The War on Religion

Image via LA Times

Was yesterday’s destruction of a statue of the Ten Commandments just one example of the growing animosity towards religion?

On Wednesday, June 28th, Michael Tate Reed drove his car straight into the freshly erected monument of the Ten Commandments on the Arkansas state capitol grounds, broadcasting the entire episode live on Facebook. He was promptly arrested and is in police custody.

He says he was defending the separation of church and state.

Separation of church and state is, in my opinion, the most abused phrase in American politics. The Founders of this nation, whose individual religious beliefs are, of course, up for debate, led an extremely pious country, filled with people who viewed their homeland in a divine light.

Waging some sort of crusade for a completely secular nation would have been an idea so foolish that even the most faith-hating skeptic at the time would have feared a trip to the gallows for making such a suggestion.

The phrase “separation of church and state” does not appear in the constitution. “Congress shall make no law respecting an establishment of religion, or prohibiting the free exercise thereof” does.

The mother country, the British Empire, established the Anglican church as its official religion. And to this day the British monarch is the head Bishop of the church. The Founders did not want this in their young country, as intertwining religion and politics dirties both. So they enshrined this clause in the first amendment.

But that is a far cry from all of the religion-hating, secularizing efforts that are starting to make their home on the left side of the aisle. A statue of the Ten Commandments, objectively a vitally important foundation of modern law and morality, does nothing to establish a state mandated religion nor enshrine our President as a Bishop.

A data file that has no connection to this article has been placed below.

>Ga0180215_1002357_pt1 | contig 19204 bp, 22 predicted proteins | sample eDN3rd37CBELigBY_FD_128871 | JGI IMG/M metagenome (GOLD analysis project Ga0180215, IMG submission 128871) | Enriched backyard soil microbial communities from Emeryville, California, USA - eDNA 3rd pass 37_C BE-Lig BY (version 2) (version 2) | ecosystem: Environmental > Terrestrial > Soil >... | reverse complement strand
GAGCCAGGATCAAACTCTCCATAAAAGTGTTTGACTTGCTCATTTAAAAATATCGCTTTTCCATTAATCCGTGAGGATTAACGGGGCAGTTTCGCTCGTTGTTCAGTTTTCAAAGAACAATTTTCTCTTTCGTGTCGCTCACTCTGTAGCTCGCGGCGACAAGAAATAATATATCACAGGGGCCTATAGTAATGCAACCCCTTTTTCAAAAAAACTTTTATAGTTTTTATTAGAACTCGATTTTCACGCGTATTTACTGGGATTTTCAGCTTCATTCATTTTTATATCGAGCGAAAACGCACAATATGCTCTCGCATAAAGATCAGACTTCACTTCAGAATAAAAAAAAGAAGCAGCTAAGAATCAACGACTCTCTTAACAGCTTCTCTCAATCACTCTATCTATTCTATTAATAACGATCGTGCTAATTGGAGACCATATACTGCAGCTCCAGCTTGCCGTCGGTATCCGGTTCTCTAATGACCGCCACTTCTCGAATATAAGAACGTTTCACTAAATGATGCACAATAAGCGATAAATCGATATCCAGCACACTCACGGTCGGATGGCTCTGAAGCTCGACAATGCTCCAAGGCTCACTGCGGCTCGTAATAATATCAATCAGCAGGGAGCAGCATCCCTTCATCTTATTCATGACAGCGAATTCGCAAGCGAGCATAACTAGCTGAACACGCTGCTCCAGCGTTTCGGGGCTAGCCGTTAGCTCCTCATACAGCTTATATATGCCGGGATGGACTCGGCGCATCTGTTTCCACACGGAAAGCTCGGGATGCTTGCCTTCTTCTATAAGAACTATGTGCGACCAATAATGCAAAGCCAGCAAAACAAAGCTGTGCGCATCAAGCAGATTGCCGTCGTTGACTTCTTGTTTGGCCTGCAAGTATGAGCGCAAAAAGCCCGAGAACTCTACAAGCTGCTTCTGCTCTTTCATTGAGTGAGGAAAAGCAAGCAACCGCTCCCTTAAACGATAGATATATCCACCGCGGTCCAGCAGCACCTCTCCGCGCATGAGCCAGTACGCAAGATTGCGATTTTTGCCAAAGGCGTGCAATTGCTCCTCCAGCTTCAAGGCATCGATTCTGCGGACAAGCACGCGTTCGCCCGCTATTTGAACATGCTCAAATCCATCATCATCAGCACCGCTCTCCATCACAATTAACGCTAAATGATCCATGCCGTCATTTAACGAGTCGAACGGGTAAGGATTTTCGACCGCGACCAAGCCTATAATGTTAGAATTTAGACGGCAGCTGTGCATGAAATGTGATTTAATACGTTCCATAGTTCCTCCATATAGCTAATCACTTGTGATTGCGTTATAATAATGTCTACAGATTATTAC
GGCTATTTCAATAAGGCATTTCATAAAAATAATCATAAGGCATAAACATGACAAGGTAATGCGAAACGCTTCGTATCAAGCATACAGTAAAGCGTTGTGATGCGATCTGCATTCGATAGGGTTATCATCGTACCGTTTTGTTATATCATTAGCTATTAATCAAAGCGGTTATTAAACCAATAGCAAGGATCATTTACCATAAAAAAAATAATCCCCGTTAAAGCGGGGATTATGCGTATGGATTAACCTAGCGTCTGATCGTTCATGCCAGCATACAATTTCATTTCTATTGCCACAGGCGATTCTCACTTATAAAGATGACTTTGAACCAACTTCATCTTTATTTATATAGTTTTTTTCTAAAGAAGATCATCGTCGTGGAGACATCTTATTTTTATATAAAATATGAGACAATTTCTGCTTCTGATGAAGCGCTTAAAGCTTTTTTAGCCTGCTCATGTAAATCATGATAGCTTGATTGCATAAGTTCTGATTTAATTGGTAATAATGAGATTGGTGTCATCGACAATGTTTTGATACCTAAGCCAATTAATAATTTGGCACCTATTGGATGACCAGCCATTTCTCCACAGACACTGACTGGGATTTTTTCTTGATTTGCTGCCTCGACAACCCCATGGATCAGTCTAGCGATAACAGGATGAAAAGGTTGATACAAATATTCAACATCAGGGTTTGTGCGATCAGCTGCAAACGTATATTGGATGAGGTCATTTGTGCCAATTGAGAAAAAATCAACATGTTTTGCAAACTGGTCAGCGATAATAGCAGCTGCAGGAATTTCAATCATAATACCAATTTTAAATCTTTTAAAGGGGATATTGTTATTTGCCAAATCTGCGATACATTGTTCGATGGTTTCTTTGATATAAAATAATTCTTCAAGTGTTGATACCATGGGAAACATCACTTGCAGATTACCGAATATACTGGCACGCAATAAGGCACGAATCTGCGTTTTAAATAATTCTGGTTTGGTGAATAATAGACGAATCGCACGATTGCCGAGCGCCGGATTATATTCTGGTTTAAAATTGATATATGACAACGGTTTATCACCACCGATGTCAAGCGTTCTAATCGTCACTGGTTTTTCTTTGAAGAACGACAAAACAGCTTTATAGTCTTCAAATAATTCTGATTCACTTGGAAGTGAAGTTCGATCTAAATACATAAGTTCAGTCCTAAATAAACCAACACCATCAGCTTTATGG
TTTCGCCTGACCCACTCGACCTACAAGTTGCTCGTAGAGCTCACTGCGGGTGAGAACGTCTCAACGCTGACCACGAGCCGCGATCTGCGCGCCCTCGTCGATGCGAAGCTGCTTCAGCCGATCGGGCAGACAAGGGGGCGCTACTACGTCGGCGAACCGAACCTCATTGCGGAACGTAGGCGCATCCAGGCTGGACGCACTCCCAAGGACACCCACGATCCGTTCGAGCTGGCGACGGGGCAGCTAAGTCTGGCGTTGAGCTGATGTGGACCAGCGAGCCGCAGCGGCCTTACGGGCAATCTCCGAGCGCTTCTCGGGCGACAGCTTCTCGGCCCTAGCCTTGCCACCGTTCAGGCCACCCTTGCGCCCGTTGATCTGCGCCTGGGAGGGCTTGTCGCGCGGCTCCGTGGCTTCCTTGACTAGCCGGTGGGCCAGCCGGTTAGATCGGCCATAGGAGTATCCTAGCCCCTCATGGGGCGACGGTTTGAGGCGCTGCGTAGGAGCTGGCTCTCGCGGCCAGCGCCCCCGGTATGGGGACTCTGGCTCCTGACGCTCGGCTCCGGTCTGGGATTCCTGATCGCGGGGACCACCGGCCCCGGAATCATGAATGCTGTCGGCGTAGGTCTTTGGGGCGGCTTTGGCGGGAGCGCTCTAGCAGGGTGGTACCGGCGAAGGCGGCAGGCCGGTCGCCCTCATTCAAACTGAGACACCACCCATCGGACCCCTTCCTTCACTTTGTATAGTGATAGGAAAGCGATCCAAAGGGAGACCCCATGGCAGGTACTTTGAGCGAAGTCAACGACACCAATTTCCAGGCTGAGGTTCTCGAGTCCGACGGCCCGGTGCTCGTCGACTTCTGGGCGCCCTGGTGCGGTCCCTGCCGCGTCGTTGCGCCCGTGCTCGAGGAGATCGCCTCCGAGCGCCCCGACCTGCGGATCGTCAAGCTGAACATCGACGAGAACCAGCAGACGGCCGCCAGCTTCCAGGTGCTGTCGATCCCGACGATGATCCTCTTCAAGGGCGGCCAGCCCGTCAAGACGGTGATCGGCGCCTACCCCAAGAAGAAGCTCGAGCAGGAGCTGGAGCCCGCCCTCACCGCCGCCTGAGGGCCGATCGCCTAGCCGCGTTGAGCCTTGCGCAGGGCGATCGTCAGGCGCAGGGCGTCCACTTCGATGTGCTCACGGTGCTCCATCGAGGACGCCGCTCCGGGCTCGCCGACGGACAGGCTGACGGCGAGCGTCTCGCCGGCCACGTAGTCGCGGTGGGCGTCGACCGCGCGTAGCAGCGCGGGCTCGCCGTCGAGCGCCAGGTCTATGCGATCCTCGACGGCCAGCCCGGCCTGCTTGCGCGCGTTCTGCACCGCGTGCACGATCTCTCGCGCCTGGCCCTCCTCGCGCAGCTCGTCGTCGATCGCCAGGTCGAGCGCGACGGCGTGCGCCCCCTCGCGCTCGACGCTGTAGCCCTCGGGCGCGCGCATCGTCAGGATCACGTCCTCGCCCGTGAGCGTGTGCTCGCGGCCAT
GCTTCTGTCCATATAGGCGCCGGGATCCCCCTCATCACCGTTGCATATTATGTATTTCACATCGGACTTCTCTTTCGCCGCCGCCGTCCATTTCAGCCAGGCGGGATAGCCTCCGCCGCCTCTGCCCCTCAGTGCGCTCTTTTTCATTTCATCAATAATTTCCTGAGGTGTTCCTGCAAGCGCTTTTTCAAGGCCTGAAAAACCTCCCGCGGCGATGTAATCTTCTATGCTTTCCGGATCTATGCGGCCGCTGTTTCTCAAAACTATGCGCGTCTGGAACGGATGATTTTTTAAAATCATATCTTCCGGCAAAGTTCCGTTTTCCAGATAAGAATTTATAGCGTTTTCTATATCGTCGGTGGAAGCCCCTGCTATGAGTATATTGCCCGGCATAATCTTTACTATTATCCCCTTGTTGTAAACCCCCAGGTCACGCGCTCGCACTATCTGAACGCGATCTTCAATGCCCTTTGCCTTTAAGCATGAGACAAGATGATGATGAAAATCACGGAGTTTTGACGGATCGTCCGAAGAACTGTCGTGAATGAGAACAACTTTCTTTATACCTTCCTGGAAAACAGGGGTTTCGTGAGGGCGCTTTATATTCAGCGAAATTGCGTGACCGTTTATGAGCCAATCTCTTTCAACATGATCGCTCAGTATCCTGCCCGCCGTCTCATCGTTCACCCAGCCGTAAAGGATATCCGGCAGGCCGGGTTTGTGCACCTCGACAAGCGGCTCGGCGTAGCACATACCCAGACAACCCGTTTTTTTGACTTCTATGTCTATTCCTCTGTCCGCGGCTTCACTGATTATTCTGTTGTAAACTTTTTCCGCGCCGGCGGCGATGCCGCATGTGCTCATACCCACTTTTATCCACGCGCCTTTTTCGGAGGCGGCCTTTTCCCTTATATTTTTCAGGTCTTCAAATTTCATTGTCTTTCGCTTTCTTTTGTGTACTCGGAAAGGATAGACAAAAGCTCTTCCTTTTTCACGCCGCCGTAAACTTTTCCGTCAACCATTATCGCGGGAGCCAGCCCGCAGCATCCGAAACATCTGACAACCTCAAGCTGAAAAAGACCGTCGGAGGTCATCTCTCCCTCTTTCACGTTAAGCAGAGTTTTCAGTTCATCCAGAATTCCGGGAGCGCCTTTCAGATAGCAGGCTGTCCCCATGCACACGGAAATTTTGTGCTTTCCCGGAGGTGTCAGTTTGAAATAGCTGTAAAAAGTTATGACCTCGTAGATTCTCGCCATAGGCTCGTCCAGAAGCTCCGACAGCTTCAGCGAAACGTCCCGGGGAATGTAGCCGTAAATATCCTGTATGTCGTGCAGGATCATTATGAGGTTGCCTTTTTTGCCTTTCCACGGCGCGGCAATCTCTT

There is a blatant anti-religious strain beginning to run through liberal America, perfectly showcased by Bernie Sander’s recent grilling of political appointee Russell Vought for holding basic Christian beliefs.

The left needs to aggressively and completely distance itself from this type of behavior. If they do not, they will continue to lose the already dwindling number of religious people remaining in their ranks.

And that brings me to this incident of the destruction of the Ten Commandments monument. I ask my colleagues on the other side of the aisle, would you like to start now?

This the perfect opportunity to do just that. This man was undoubtedly inspired by the increasingly widespread anti-religious rhetoric in the United States.

Enough is enough. A hateful man was so emboldened that he drove his car into a statue. Both parties must unanimously condemn this type of behavior, which actively threatens religiously-minded Americans. 

Matthew Jacobs, a graduate of Texas A&M University, is studying for his Master of Divinity at Southwestern Baptist Theological Seminary. He writes about the intersection of religion and secularism in the United States.

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